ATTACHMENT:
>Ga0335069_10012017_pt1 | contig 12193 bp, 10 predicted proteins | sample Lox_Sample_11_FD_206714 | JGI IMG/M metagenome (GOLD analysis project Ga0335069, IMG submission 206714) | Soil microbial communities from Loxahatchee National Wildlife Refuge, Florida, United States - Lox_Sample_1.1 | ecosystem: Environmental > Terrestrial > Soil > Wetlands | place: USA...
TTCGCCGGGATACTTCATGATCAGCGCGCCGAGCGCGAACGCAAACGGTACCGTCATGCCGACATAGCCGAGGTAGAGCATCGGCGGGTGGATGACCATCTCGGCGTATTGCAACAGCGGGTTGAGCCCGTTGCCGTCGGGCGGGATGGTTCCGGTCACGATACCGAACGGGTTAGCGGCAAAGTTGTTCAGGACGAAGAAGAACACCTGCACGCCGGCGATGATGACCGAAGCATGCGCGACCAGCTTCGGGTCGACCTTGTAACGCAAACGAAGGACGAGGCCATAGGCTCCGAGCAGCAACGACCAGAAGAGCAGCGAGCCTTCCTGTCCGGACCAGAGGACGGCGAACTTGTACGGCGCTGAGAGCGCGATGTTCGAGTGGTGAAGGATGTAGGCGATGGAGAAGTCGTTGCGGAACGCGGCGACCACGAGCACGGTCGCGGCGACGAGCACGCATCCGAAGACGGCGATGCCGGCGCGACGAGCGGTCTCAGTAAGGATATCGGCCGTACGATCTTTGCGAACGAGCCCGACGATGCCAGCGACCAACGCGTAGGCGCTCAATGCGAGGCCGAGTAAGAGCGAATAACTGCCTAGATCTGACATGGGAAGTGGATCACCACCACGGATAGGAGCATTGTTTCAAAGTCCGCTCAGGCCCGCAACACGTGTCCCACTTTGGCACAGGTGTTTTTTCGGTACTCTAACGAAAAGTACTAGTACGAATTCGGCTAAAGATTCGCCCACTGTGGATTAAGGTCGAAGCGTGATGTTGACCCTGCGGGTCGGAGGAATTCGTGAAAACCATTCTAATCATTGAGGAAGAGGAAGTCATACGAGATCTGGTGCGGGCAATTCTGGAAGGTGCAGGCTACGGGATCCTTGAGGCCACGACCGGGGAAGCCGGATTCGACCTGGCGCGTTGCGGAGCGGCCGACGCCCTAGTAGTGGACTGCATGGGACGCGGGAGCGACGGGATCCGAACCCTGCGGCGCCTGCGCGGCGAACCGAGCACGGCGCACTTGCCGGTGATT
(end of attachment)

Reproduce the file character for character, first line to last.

>Ga0335069_10012017_pt1 | contig 12193 bp, 10 predicted proteins | sample Lox_Sample_11_FD_206714 | JGI IMG/M metagenome (GOLD analysis project Ga0335069, IMG submission 206714) | Soil microbial communities from Loxahatchee National Wildlife Refuge, Florida, United States - Lox_Sample_1.1 | ecosystem: Environmental > Terrestrial > Soil > Wetlands | place: USA...
TTCGCCGGGATACTTCATGATCAGCGCGCCGAGCGCGAACGCAAACGGTACCGTCATGCCGACATAGCCGAGGTAGAGCATCGGCGGGTGGATGACCATCTCGGCGTATTGCAACAGCGGGTTGAGCCCGTTGCCGTCGGGCGGGATGGTTCCGGTCACGATACCGAACGGGTTAGCGGCAAAGTTGTTCAGGACGAAGAAGAACACCTGCACGCCGGCGATGATGACCGAAGCATGCGCGACCAGCTTCGGGTCGACCTTGTAACGCAAACGAAGGACGAGGCCATAGGCTCCGAGCAGCAACGACCAGAAGAGCAGCGAGCCTTCCTGTCCGGACCAGAGGACGGCGAACTTGTACGGCGCTGAGAGCGCGATGTTCGAGTGGTGAAGGATGTAGGCGATGGAGAAGTCGTTGCGGAACGCGGCGACCACGAGCACGGTCGCGGCGACGAGCACGCATCCGAAGACGGCGATGCCGGCGCGACGAGCGGTCTCAGTAAGGATATCGGCCGTACGATCTTTGCGAACGAGCCCGACGATGCCAGCGACCAACGCGTAGGCGCTCAATGCGAGGCCGAGTAAGAGCGAATAACTGCCTAGATCTGACATGGGAAGTGGATCACCACCACGGATAGGAGCATTGTTTCAAAGTCCGCTCAGGCCCGCAACACGTGTCCCACTTTGGCACAGGTGTTTTTTCGGTACTCTAACGAAAAGTACTAGTACGAATTCGGCTAAAGATTCGCCCACTGTGGATTAAGGTCGAAGCGTGATGTTGACCCTGCGGGTCGGAGGAATTCGTGAAAACCATTCTAATCATTGAGGAAGAGGAAGTCATACGAGATCTGGTGCGGGCAATTCTGGAAGGTGCAGGCTACGGGATCCTTGAGGCCACGACCGGGGAAGCCGGATTCGACCTGGCGCGTTGCGGAGCGGCCGACGCCCTAGTAGTGGACTGCATGGGACGCGGGAGCGACGGGATCCGAACCCTGCGGCGCCTGCGCGGCGAACCGAGCACGGCGCACTTGCCGGTGATT